Coming Soon: Transparency, Scrutiny and More Mandated Professionalism

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The world is becoming more transparent by the day. Our personal and professional lives are monitored by cameras, apps, traffic trackers, and cookies. While the tremendous growth of accessible data has brought great transparency, it can also create liability. 

For those who work with consumers in the public eye, it has never been more important to transact business in a professional manner. Public reviews, rants, and accounts of our work are online for all to see. Our actions as REALTORS® must be in the best interest of customers and the public.

Two new policy updates from the National Association of REALTORS® have been adopted to help ensure that REALTORS® are keeping up their ethical duties to one another and their customers. The first is particularly relevant for our markets where bidding wars are the norm.

When requested, REALTORS® are now required to confirm—in writing—that they’ve delivered a buyer’s offer to a seller (the only exception being delivery of a seller-signed letter stating that no other offers will be accepted). This may seem like common sense, but with the speed and competitive nature of some markets today, this practice is sometimes lost in the shuffle. 

Communication is key to avoid so many of the conflicts we see in brokerage management, at the MLS, or with the Department of Licensing. Brokers know that the best practice in these situations is straightforward: delivering the first page of the rejected offer, crossed out and labeled “Rejected”, signed by seller, to the unsuccessful buyer’s broker. 

In the absence of this delivery, it’s not too much to expect that a listing broker would email a buyer’s broker and confirm the submission of the offer. It creates a record of delivery for everyone within the transaction. It’s also good for clients, and consumer trust in our industry’s professionals. It’s no longer an option.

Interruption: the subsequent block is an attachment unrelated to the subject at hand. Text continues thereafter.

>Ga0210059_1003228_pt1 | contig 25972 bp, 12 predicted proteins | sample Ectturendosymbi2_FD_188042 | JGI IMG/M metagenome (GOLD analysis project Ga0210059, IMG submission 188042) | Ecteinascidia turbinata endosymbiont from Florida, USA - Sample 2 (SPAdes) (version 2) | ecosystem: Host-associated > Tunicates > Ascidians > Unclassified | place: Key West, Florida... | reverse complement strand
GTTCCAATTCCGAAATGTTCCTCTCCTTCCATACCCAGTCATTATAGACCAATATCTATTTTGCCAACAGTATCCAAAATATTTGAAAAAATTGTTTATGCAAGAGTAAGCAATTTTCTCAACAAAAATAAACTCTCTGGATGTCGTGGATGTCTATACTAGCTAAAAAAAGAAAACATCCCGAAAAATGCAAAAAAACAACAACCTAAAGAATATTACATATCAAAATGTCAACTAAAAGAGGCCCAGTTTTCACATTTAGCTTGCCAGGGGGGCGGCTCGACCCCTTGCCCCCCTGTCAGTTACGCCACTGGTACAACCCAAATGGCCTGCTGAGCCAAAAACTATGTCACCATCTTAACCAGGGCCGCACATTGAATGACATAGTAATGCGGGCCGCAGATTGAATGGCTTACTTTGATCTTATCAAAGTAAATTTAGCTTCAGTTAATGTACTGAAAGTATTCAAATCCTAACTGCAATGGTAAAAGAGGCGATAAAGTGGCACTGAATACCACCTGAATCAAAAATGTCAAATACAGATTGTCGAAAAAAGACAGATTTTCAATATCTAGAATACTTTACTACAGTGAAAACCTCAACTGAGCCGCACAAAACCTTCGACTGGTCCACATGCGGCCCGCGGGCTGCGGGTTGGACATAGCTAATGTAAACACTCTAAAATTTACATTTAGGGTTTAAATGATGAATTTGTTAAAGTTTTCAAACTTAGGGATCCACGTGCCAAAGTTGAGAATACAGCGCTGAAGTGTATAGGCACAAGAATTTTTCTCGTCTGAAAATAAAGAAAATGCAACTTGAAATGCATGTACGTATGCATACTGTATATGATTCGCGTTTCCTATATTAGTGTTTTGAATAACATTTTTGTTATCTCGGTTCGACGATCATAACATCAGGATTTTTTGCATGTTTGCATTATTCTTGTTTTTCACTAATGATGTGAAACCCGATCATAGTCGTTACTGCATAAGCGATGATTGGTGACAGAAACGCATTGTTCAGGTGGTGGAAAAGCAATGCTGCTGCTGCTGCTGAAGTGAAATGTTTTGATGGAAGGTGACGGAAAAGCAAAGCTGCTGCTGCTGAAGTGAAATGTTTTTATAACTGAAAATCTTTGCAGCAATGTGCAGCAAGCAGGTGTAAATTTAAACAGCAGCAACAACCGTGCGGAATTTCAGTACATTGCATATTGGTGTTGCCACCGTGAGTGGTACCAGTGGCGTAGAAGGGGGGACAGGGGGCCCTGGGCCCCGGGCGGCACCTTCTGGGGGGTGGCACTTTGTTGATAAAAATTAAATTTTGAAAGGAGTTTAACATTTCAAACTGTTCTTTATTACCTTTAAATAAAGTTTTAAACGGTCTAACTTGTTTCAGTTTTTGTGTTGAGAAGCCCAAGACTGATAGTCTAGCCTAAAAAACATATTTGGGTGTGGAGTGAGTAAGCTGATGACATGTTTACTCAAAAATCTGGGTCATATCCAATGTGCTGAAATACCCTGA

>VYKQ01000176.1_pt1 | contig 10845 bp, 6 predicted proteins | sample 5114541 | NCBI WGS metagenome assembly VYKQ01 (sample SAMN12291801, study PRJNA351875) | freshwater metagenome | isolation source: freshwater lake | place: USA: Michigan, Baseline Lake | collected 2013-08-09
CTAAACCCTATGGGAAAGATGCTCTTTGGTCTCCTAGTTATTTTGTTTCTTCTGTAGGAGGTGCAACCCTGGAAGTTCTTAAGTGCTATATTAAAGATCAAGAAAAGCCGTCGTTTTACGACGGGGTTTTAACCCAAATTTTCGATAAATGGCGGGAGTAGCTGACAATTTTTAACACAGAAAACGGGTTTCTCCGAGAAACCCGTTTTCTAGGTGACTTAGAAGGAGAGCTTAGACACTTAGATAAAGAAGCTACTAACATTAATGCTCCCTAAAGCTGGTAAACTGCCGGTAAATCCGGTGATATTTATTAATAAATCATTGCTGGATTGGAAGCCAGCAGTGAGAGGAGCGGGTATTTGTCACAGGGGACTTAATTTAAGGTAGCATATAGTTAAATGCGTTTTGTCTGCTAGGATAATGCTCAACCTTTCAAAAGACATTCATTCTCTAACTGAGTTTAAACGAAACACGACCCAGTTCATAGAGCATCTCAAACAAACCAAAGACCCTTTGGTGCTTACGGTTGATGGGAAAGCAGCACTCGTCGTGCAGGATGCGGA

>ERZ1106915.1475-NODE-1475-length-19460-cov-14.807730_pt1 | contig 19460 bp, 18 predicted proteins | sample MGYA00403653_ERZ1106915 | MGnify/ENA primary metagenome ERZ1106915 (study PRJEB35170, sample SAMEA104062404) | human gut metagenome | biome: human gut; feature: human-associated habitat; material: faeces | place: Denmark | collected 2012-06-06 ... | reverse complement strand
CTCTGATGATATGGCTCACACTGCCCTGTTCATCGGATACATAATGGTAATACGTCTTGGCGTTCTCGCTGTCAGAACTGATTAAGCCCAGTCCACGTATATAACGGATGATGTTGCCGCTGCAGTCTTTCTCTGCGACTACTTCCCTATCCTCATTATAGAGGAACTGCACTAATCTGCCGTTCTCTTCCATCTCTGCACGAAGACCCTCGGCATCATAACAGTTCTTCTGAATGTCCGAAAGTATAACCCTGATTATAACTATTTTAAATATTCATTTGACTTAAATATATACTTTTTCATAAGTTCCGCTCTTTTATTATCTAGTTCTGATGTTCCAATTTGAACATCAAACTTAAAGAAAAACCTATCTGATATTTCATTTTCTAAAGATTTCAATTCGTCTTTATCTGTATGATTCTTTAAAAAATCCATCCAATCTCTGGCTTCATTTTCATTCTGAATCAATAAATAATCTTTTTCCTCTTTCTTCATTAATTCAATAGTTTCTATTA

It’s important to remember that as much loyalty we have to our personal clients, we owe a great duty to customers and the public as well. Taking the extra steps to communicate fully with everyone we transact with not only improves our image, it helps to avoid unnecessary conflicts which hurt everyone involved.

As a further incentive to increase professional standards, REALTOR® associations have been given greater flexibility to notify membership of members’ names and photos when they violate the Code of Ethics. The new policy makes publication to other REALTOR® members an option for state and local boards, and it will certainly be employed by some. 

REALTOR® associations don’t want to publicly shame members who make a simple mistake. Repeat offenders who cavalierly ignore the Code of Ethics, though, cause great damage to the image of the profession. In a time when consumers can see so much about how we do business broadly across the web, it makes sense that our members should know and highlight those in our membership who will cause our reputation harm.

“Coming soon” marketing, pocket listings, booming prices, multiple offers, and scant inventory make for a highly charged environment for overworked real estate pros. Shortcuts to ease the workload might sometimes be tempting, but if the ethical responsibilities of the profession weren’t enough to keep a licensee in line before, the omnipresent observation and analysis of our business practices must be.

We each have the opportunity, and responsibility to raise the bar. Our Code of Ethics demands it, and our consumers deserve it. Thank you for doing your part.

Sam DeBord

Sam DeBord
is managing broker of Seattle Homes Group with Coldwell Banker Danforth and President of Seattle King County REALTORS®. You can find his team at and


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